Be inventive and consider the possibility of almost anything you come across in your daily tasks. Some of the most ordinary items make some of the most awesome scrap supplies. It just takes some artistic creativity to recognize them sometimes!

Wednesday, October 10, 2007

Carving Pumpkins this Fall

For many people, carving pumpkins is a link to the past, to their childhood when times were simpler. Whether carving one, or a couple dozen of them, there are things you can do to make it an enjoyable activity, and possibly even help you turn out jack-o-lantern artworks that will have the neighbors, kids and adults alike, spouting wows as they go by your orange glowing masterpieces.

This year, pumpkins are not as widely available as in years past, due to weather conditions that have greatly affected the crops overall. To help combat this, shop early, to afford yourself a good selection of pumpkins to choose from.

I like to look for those pumpkins that are both oddly shaped and a few that are typical, evenly round pumpkins. Depending on what sort of carving or face I have in mind, will often determine the overall shape I am in search of. In addition, if you plan to line a walkway with them, or place your finished creation in any place that it will not be able to be propped up or against something else, you will also need to look for those that have a somewhat natural flat spot towards the bottom, so that they will sit easily without toppling over.

Once you have chosen the perfect pumpkin for what you have in mind, bring them home. Next, decide where you are going to actually carve them at, keeping in mind that the actual cutting and digging out the guts will bring with it some mess, so choose someplace that you can easily clean up. For the actual cleaning, begin with the exterior of them before you do any actual marking or cutting. If you have a soft-sided old brush, lightly brush away any debris that might be on your future piece of artwork. If you absolutely must, you can take a damp washcloth and wipe the surface clean, but be sure to dry the exterior at this point, avoiding leaving the surface overly damp for any length of time, as this will only hasten the possibility of mold.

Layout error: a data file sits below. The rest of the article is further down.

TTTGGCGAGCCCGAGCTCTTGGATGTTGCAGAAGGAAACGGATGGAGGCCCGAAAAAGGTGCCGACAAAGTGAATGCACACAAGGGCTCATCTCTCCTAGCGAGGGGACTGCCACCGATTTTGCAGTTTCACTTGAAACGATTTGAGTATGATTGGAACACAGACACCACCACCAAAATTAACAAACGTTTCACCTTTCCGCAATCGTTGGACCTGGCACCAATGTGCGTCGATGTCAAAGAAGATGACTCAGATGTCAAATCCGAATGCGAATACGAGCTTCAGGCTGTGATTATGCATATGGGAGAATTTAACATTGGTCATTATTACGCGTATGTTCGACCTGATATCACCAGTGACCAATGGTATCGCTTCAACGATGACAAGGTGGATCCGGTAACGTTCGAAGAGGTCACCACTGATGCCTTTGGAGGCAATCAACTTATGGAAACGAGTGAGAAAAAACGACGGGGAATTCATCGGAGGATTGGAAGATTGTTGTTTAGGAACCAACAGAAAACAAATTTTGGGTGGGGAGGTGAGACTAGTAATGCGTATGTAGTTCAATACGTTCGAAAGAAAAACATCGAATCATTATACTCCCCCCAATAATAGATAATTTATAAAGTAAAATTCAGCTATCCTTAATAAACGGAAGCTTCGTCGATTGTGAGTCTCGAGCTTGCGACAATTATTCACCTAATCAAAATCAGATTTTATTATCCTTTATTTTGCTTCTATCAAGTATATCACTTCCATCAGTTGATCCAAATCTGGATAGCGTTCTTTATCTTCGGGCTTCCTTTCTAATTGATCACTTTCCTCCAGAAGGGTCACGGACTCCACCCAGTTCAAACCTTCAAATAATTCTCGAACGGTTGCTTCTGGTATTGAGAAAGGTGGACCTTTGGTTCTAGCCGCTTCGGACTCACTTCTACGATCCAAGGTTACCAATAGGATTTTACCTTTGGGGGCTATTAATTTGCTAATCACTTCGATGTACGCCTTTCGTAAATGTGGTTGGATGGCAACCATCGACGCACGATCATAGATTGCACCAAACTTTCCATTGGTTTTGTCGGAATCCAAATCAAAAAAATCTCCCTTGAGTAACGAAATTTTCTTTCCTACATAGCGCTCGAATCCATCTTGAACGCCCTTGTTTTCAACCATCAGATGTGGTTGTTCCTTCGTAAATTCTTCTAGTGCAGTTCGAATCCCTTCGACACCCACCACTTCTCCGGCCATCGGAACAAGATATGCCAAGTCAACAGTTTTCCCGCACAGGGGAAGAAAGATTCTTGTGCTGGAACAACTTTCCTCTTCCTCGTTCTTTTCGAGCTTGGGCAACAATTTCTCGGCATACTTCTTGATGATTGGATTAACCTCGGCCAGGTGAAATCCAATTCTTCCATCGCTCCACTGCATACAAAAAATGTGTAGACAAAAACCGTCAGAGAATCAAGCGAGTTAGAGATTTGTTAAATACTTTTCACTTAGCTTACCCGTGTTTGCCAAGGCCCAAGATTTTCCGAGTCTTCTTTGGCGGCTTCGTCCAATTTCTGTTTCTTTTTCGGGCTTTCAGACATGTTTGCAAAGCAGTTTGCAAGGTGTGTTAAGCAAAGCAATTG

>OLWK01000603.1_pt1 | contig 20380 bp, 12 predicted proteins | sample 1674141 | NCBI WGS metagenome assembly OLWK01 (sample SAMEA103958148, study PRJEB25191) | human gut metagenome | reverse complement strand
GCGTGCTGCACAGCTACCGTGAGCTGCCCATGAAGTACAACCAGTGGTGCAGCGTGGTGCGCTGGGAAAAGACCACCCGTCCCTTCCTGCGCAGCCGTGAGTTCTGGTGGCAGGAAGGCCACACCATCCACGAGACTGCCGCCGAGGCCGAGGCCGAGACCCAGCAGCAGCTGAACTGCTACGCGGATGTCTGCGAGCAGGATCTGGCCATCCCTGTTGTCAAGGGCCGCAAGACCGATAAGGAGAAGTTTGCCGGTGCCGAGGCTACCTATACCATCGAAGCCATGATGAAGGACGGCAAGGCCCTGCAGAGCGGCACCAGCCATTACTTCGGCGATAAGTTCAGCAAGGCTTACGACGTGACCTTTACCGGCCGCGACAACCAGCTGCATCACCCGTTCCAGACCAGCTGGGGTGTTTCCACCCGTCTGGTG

The top of the pumpkin should be cut first, so that you can clean the interior of the pumpkin out. Be sure to cut the top large enough to easily scoop out the insides, and if you plan to bake the seeds, have a bowl or other container at the ready to store them in. Clean the inside as thoroughly as you can, leaving as little to none of the threads and other guts as possible. The more of this left behind, the quicker the pumpkin will rot. We always use to say that the cleaner the house, the longer it would stand.

Once you have your design idea ready, you can either trace directly on the exterior of the pumpkin with a pen or marker, apply a transfer to follow, or just jump right in and freehand cut. If you have never tried this last suggestion, I highly recommend giving it a go. Some of my best designs throughout the years have been the result of those times I have just started cutting with nothing more than a very loose idea of what I want the finished jack-o-lantern to look like.

Transfers are a great way to create very intricate designs, and you may discover designs such as a cat sitting on the shoulder of a witch, to moons shining brightly over the initials RIP on a gravestone. These can often be found at the local grocery or five and dime type store. Some craft stores might also carry such items. If cute is more your style choices, cut out the word BOO! On the other hand, create a smiling but tooth missing pumpkin. Just about any design that is even remotely Halloween or Fall related, from traditional to off the wall, can be altered to work as a jack-o-lantern design.

When you have finished carving your masterpiece or whole entourage of them if that is more your thing, add a simple votive candle if the pumpkin is going to be located in a safe place, or insert a battery operated flame made specifically for lighting up pumpkins and other decorative items.